It’s no secret that Lions general manager Martin Mayhew likes a good deal when he sees one.
He traded the long-lost Ernie Sims to Philadelphia in a three-way deal that sent Tony Scheffler to Detroit. He sent next year's fifth-round draft choice to Seattle for starting left guard Rob Sims and next year's sixth-rounder to the Seahawks for defensive end Lawrence Jackson.
He has upgraded every group on both sides of the ball this offseason.
Sure, the Lions could use some depth on the offensive line or a less risky player than Zach Follett at weak side linebacker. Sure, they could find a definitive kick/punt return man or a healthy backup for nicked-up middle linebacker DeAndre Levy.
I think many would agree, though, that if they could fill one position on this squad, it would lie somewhere within the secondary.
Young cornerbacks and a giant gap at strong safety will make for a difficult defensive strategy. The only real constant back there is free safety Louis Delmas, who is not only one of the premier young players in the game, but also the leader of the secondary.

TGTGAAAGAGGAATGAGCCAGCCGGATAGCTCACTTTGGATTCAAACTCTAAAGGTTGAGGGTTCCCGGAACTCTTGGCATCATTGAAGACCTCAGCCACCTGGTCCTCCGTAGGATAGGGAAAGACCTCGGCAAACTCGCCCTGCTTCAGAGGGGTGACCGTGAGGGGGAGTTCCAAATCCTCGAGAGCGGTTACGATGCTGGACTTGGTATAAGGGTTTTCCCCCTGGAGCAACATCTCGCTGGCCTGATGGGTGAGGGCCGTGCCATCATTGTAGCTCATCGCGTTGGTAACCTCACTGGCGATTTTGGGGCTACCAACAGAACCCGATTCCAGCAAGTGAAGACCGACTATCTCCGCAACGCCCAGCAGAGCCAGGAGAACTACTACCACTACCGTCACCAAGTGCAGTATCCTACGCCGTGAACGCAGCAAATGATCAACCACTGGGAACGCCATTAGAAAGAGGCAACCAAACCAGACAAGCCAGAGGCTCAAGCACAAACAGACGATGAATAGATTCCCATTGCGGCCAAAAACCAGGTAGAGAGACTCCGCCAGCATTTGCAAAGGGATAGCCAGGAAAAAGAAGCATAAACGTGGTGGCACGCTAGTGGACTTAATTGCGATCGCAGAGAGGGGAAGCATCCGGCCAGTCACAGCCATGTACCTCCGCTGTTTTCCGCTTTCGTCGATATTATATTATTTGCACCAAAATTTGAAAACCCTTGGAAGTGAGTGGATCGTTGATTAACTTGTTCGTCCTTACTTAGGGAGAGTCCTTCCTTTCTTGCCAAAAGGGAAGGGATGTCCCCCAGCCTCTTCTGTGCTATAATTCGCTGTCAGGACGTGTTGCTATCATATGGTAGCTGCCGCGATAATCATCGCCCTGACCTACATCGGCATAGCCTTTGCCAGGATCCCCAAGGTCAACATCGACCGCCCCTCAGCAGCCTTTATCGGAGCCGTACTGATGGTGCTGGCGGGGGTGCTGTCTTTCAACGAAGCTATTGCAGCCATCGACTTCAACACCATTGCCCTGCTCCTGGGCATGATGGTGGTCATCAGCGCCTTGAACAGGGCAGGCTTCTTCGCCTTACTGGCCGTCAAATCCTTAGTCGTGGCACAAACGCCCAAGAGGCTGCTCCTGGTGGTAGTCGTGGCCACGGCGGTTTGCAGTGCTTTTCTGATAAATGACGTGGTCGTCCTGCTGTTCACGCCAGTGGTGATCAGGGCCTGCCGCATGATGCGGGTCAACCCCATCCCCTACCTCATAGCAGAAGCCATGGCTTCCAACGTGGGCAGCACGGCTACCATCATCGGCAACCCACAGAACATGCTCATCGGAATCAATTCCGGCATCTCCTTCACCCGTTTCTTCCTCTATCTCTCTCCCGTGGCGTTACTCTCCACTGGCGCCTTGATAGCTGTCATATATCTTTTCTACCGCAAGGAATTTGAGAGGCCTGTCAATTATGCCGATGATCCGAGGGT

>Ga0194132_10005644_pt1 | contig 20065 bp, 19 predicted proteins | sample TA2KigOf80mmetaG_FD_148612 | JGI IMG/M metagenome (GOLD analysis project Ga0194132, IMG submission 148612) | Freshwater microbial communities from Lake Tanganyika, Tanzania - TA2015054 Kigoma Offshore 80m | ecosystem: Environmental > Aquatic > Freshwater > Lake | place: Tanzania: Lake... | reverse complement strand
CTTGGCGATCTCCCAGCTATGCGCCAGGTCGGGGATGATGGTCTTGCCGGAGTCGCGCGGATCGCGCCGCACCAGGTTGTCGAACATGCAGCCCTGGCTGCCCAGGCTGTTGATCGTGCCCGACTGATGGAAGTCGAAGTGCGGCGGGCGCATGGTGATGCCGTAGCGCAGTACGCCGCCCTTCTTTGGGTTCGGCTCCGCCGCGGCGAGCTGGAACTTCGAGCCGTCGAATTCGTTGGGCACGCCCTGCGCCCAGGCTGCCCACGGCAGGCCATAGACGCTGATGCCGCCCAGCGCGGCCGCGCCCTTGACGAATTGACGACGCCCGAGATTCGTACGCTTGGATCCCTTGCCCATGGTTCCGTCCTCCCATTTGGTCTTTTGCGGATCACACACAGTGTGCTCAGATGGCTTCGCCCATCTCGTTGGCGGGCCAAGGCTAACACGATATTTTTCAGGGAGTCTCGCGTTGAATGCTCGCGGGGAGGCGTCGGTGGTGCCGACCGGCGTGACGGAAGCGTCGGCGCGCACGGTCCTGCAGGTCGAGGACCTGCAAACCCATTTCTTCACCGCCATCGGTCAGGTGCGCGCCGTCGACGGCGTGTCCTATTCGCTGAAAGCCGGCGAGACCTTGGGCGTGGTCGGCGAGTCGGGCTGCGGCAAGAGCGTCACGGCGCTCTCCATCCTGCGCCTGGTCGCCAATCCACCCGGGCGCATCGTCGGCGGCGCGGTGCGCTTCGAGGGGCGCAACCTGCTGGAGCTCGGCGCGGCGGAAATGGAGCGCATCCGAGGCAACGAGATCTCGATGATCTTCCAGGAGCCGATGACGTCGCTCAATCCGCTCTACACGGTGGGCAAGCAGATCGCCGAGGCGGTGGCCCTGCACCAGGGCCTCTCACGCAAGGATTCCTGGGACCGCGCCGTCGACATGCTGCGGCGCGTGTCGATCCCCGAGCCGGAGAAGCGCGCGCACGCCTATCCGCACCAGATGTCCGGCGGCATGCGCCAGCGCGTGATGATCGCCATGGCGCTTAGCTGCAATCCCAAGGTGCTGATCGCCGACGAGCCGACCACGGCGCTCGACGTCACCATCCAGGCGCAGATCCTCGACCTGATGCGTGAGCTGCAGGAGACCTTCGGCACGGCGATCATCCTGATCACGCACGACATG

While Randy Phillips, C.C. Brown, and Amari Spievey have been fighting it out for that SS spot, not one of them has impressed enough to own it. What could be better than injecting a five-time Pro Bowler to both lead and dominate a position that is so far up in the air?
It was reported Monday night that the Saints are pondering their options with safety Darren Sharper. Knee surgery in February has sidelined Sharper, and his coach, Sean Payton, has publicly said that three options remain: Darren could start the season on the physically unable to perform list, he could start on the active roster, or he could be cut.
The Lions have flirted with banged-up safeties in the past (Brock Marion, anyone?), but Sharper could be the complete package for a young secondary in desperate need of both talent and experience. It doesn’t hurt that he played the majority of his career in the NFC North for both the Packers and the Vikings. It also doesn’t hurt that Sharper’s nine interceptions last season matched the entire Lions defense.
Gauging injuries can be very scary when it comes to signing a free agent, but you know what could be worse? Putting an undrafted rookie free agent, a pass risk veteran, or a rookie who just changed positions as your last man back.
In today’s NFL trade market, the value of an older player coming off a knee surgery could be a key factor in the Lions' ability to cover the pass. If Darren Sharper is cut and his knee checks out, the Lions must take a gamble.